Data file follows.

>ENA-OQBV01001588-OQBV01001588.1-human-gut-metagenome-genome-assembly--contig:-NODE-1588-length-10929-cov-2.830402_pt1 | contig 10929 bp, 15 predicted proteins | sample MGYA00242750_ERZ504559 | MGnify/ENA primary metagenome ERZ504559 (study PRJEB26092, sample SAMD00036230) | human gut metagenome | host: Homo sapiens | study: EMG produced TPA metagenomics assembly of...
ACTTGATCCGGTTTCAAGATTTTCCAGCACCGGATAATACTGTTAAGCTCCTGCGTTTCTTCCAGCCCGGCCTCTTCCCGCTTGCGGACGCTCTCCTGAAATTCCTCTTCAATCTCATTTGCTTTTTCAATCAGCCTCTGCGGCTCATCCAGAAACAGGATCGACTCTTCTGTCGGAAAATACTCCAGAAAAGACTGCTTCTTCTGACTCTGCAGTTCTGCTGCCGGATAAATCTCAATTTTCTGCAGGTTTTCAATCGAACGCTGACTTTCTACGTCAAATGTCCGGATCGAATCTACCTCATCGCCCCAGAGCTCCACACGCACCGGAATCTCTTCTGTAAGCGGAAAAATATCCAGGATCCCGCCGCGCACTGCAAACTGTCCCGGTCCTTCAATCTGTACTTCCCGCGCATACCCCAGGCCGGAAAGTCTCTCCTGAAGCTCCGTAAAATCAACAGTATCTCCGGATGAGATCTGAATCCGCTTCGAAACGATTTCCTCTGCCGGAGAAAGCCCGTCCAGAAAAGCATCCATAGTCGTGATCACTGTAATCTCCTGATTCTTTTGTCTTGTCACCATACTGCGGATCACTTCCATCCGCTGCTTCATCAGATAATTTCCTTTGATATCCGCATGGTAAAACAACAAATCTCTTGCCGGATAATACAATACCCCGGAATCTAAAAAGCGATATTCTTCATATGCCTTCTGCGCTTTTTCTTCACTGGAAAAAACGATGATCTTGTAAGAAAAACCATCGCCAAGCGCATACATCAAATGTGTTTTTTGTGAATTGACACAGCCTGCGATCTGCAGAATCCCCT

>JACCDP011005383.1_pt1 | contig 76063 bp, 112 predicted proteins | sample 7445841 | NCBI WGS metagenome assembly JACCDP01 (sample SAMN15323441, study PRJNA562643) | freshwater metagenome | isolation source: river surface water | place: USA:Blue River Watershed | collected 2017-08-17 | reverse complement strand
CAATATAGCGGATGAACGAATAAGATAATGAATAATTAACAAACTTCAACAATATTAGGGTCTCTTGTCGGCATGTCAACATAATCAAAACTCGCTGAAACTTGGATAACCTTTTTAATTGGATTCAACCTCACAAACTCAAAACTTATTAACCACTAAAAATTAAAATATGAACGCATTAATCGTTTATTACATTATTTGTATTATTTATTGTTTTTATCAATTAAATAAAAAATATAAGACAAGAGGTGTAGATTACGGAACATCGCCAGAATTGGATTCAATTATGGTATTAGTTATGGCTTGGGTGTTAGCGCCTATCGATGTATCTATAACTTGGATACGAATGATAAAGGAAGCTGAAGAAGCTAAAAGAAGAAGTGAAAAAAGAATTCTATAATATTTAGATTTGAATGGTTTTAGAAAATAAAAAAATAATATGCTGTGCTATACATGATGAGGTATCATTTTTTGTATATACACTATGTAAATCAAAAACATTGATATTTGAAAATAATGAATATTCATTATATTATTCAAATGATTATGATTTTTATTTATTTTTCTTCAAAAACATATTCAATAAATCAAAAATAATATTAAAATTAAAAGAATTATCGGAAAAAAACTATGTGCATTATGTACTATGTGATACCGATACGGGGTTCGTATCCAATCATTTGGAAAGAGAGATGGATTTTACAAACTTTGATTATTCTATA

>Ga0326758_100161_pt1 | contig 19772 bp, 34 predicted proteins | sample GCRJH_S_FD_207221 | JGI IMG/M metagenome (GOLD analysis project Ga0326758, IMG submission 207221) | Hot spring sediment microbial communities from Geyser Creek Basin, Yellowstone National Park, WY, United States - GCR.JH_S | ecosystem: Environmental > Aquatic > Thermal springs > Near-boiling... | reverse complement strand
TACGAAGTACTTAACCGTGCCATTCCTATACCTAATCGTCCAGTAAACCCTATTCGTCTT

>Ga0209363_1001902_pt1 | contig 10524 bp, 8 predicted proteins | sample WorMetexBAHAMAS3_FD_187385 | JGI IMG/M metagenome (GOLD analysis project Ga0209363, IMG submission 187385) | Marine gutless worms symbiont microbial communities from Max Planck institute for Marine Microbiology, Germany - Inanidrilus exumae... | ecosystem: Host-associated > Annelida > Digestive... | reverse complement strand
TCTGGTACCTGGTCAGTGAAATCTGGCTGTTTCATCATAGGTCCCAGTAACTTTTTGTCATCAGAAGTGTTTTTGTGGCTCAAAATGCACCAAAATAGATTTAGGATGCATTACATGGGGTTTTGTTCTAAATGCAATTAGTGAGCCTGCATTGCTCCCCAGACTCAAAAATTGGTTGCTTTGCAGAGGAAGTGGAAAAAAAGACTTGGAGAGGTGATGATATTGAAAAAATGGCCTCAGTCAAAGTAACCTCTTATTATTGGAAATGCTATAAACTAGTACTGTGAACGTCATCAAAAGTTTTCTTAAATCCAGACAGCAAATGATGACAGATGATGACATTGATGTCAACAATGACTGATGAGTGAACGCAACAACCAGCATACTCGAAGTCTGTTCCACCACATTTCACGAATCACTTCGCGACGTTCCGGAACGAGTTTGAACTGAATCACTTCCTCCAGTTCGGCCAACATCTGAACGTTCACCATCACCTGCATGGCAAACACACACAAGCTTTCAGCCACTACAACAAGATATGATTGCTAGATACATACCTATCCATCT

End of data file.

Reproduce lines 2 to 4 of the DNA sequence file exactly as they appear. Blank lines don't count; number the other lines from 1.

ACTTGATCCGGTTTCAAGATTTTCCAGCACCGGATAATACTGTTAAGCTCCTGCGTTTCTTCCAGCCCGGCCTCTTCCCGCTTGCGGACGCTCTCCTGAAATTCCTCTTCAATCTCATTTGCTTTTTCAATCAGCCTCTGCGGCTCATCCAGAAACAGGATCGACTCTTCTGTCGGAAAATACTCCAGAAAAGACTGCTTCTTCTGACTCTGCAGTTCTGCTGCCGGATAAATCTCAATTTTCTGCAGGTTTTCAATCGAACGCTGACTTTCTACGTCAAATGTCCGGATCGAATCTACCTCATCGCCCCAGAGCTCCACACGCACCGGAATCTCTTCTGTAAGCGGAAAAATATCCAGGATCCCGCCGCGCACTGCAAACTGTCCCGGTCCTTCAATCTGTACTTCCCGCGCATACCCCAGGCCGGAAAGTCTCTCCTGAAGCTCCGTAAAATCAACAGTATCTCCGGATGAGATCTGAATCCGCTTCGAAACGATTTCCTCTGCCGGAGAAAGCCCGTCCAGAAAAGCATCCATAGTCGTGATCACTGTAATCTCCTGATTCTTTTGTCTTGTCACCATACTGCGGATCACTTCCATCCGCTGCTTCATCAGATAATTTCCTTTGATATCCGCATGGTAAAACAACAAATCTCTTGCCGGATAATACAATACCCCGGAATCTAAAAAGCGATATTCTTCATATGCCTTCTGCGCTTTTTCTTCACTGGAAAAAACGATGATCTTGTAAGAAAAACCATCGCCAAGCGCATACATCAAATGTGTTTTTTGTGAATTGACACAGCCTGCGATCTGCAGAATCCCCT

>JACCDP011005383.1_pt1 | contig 76063 bp, 112 predicted proteins | sample 7445841 | NCBI WGS metagenome assembly JACCDP01 (sample SAMN15323441, study PRJNA562643) | freshwater metagenome | isolation source: river surface water | place: USA:Blue River Watershed | collected 2017-08-17 | reverse complement strand
CAATATAGCGGATGAACGAATAAGATAATGAATAATTAACAAACTTCAACAATATTAGGGTCTCTTGTCGGCATGTCAACATAATCAAAACTCGCTGAAACTTGGATAACCTTTTTAATTGGATTCAACCTCACAAACTCAAAACTTATTAACCACTAAAAATTAAAATATGAACGCATTAATCGTTTATTACATTATTTGTATTATTTATTGTTTTTATCAATTAAATAAAAAATATAAGACAAGAGGTGTAGATTACGGAACATCGCCAGAATTGGATTCAATTATGGTATTAGTTATGGCTTGGGTGTTAGCGCCTATCGATGTATCTATAACTTGGATACGAATGATAAAGGAAGCTGAAGAAGCTAAAAGAAGAAGTGAAAAAAGAATTCTATAATATTTAGATTTGAATGGTTTTAGAAAATAAAAAAATAATATGCTGTGCTATACATGATGAGGTATCATTTTTTGTATATACACTATGTAAATCAAAAACATTGATATTTGAAAATAATGAATATTCATTATATTATTCAAATGATTATGATTTTTATTTATTTTTCTTCAAAAACATATTCAATAAATCAAAAATAATATTAAAATTAAAAGAATTATCGGAAAAAAACTATGTGCATTATGTACTATGTGATACCGATACGGGGTTCGTATCCAATCATTTGGAAAGAGAGATGGATTTTACAAACTTTGATTATTCTATA